thu 19/09/2019

CD: M I A - Matangi | reviews, news & interviews

CD: M.I.A - Matangi

CD: M.I.A - Matangi

Is the Anglo-Sri Lankan agitator's fourth offering affected or affecting?

MIA: agitator, friend of Julian Assange and feminist icon

M.I.A’s recent single “Bad Girls” - a post-modern mix of Bhangra beats, and frustrated vocals -  undeniably shows her at her most effective. It's an example of her unique take on culture and society that's long garnered critical praise. And yet, there is also a kind of empty stare in her music that others feel demonstrates a deep-down naïveté; or worse. In other words, no one really doubts that, musically, M.I.A can often brew up a pretty toxic potion, but is it real subversion or merely trendy posturing?

Matangi contains both. The strongest tracks are psychotic dance-punk poems to the ills of a globalised digital age. On those songs where things fall flatter the feeling is more of vapid wordplay rapped over tired beats. Both seem consistent with the bundle of contradictions that is Mathangi Maya Arulpragasam – agitator, friend of Julian Assange, feminist icon, and someone often guilty of mistaking slightly banal observations for something more profound. Matangi contains many potent, highly contemporary couplets but there’s also a fair amount of gobbledegook. “Attention”, for instance, simply comprises a list of words ending in the suffix “-tent”. Nor will Arulpragasam win any prizes for originality for telling us “It’s not me and you, it’s the fucking banks” on the irritating "Bring the Noize".

But M.I.A isn't just about what she writes. Who she is is equally important. That slightly bored voice, the violence, the techno-savvy and Asian rhythms place songs like “Warriors” and “Y.A.L.A” right on the nose of the zeitgeist. There’s variety too. The bitter romance “Come Walk with Me” has a chilled-out eastern beach vibe, and “Double Bubble Trouble” (referencing Shampoo’s famous bubblegum hit, “Trouble”) has a heavy dub feel. As for all those fillers, like the dreary "Sexodus", most will, surely, conclude there's enough fire and spice elsewhere to more than compensate.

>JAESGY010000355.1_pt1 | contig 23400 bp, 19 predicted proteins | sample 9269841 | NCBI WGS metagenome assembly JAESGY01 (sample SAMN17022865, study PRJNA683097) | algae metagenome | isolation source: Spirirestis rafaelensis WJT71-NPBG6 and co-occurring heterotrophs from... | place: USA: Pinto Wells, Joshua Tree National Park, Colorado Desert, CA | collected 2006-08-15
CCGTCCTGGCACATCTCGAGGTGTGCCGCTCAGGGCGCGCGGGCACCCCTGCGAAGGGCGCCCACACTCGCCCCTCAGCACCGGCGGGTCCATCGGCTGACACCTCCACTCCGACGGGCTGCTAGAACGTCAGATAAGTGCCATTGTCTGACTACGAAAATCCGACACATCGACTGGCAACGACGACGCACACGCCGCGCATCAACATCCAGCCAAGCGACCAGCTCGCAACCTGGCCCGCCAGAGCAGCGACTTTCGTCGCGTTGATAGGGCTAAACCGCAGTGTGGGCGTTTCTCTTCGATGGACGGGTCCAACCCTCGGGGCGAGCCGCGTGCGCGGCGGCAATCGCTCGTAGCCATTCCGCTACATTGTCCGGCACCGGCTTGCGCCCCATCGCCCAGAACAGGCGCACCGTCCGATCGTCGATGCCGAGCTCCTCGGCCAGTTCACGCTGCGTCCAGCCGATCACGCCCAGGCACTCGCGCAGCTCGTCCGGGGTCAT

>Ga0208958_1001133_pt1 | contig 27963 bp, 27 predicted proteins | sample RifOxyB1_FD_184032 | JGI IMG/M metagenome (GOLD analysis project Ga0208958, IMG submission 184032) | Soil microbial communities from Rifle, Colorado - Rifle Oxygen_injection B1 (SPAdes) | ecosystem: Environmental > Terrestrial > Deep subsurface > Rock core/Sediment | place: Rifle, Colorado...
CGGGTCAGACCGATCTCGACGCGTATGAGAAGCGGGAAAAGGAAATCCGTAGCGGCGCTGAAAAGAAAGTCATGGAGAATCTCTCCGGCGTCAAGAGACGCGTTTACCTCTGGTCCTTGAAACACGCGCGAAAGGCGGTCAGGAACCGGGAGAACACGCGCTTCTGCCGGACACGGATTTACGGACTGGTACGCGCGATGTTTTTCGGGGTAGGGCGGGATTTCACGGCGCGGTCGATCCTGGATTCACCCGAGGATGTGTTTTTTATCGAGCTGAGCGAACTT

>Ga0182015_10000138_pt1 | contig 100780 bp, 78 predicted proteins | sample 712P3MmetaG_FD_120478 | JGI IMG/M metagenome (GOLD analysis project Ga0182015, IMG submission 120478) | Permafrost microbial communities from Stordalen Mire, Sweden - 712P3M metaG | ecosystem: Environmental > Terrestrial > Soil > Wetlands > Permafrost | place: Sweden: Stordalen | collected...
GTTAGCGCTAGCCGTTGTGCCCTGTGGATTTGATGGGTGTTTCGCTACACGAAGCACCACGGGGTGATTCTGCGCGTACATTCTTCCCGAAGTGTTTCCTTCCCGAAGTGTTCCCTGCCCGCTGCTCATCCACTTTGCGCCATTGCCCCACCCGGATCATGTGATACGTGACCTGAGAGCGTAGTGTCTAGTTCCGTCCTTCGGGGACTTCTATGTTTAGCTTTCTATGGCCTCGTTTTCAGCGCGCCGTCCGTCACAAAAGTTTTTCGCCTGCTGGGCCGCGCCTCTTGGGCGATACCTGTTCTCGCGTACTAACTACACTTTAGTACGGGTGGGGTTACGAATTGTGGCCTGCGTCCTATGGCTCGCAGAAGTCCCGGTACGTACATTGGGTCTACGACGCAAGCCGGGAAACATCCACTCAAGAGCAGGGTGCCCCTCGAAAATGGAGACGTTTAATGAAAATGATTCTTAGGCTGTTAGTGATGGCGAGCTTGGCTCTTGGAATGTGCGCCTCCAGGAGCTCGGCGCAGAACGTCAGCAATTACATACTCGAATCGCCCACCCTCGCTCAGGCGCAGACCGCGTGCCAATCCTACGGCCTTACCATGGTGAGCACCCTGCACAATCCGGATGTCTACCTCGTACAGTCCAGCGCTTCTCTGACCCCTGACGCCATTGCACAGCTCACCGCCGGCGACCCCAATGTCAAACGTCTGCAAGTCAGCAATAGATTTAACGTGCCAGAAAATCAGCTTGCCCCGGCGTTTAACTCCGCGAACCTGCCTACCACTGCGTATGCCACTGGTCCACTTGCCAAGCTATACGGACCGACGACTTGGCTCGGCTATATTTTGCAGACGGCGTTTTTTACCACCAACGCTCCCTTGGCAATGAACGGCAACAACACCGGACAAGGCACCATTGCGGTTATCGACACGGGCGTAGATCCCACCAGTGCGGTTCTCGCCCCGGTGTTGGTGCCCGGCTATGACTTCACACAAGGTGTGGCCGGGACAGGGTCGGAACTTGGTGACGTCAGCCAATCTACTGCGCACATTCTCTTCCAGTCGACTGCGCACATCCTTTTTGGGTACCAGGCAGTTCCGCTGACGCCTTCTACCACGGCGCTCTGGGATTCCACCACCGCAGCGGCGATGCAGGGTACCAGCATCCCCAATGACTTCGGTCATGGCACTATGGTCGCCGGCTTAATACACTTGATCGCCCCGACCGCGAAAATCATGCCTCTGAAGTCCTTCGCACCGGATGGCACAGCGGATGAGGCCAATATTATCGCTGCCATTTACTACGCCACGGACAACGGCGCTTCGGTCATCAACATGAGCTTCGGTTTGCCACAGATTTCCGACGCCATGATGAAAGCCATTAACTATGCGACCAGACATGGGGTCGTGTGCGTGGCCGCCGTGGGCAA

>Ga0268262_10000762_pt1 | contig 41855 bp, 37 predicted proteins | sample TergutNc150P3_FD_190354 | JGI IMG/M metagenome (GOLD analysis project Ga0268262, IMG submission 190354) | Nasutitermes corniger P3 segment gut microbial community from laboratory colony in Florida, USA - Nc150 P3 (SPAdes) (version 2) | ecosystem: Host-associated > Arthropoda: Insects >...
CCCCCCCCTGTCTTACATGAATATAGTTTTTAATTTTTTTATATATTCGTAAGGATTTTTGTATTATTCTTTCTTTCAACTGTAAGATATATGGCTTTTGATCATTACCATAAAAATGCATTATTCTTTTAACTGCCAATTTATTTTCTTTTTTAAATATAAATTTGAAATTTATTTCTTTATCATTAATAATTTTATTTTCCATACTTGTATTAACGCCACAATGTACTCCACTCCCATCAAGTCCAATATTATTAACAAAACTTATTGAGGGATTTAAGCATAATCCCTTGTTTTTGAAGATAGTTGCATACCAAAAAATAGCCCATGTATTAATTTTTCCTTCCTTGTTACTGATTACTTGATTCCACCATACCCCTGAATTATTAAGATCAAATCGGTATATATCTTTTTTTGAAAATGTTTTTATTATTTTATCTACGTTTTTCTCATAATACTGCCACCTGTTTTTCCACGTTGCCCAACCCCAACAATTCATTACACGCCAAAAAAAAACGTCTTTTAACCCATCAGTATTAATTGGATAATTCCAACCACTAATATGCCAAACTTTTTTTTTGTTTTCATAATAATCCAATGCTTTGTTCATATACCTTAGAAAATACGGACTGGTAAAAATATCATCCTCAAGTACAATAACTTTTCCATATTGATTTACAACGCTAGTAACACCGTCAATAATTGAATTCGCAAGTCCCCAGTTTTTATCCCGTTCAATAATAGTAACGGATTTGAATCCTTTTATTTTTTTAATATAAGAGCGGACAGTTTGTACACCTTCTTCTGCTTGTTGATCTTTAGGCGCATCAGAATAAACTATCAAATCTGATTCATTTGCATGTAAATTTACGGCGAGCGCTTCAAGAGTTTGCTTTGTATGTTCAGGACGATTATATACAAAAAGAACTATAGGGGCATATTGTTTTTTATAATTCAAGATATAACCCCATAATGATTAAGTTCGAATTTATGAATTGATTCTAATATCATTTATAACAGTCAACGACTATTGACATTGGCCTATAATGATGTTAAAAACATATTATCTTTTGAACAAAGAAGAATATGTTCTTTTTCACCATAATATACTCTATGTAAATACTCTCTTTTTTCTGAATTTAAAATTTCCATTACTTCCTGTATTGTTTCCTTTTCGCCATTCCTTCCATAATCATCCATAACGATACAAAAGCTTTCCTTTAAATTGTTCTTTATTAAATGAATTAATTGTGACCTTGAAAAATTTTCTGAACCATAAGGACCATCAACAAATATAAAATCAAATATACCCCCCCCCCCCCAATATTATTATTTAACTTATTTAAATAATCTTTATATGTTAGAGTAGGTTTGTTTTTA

Overleaf: watch M.I.A's video for 'Bad Girls'

The strongest tracks are psychotic dance-punk poems to the ills of a globalised digital age

rating

Editor Rating: 
3
Average: 3 (1 vote)

Share this article

Add comment

Subscribe to theartsdesk.com

Thank you for continuing to read our work on theartsdesk.com. For unlimited access to every article in its entirety, including our archive of more than 10,000 pieces, we're asking for £3.95 per month or £30 per year. We feel it's a very good deal, and hope you do too.

To take an annual subscription now simply click here.

And if you're looking for that extra gift for a friend or family member, why not treat them to a theartsdesk.com gift subscription?

newsletter

Get a weekly digest of our critical highlights in your inbox each Thursday!

Simply enter your email address in the box below

View previous newsletters

Advertising feature

★★★★★

A compulsive, involving, emotionally stirring evening – theatre’s answer to a page-turner.
The Observer, Kate Kellaway

 

Direct from a sold-out season at Kiln Theatre the five star, hit play, The Son, is now playing at the Duke of York’s Theatre for a strictly limited season.

 

★★★★★

This final part of Florian Zeller’s trilogy is the most powerful of all.
The Times, Ann Treneman

 

Written by the internationally acclaimed Florian Zeller (The Father, The Mother), lauded by The Guardian as ‘the most exciting playwright of our time’, The Son is directed by the award-winning Michael Longhurst.

 

Book by 30 September and get tickets from £15*
with no booking fee.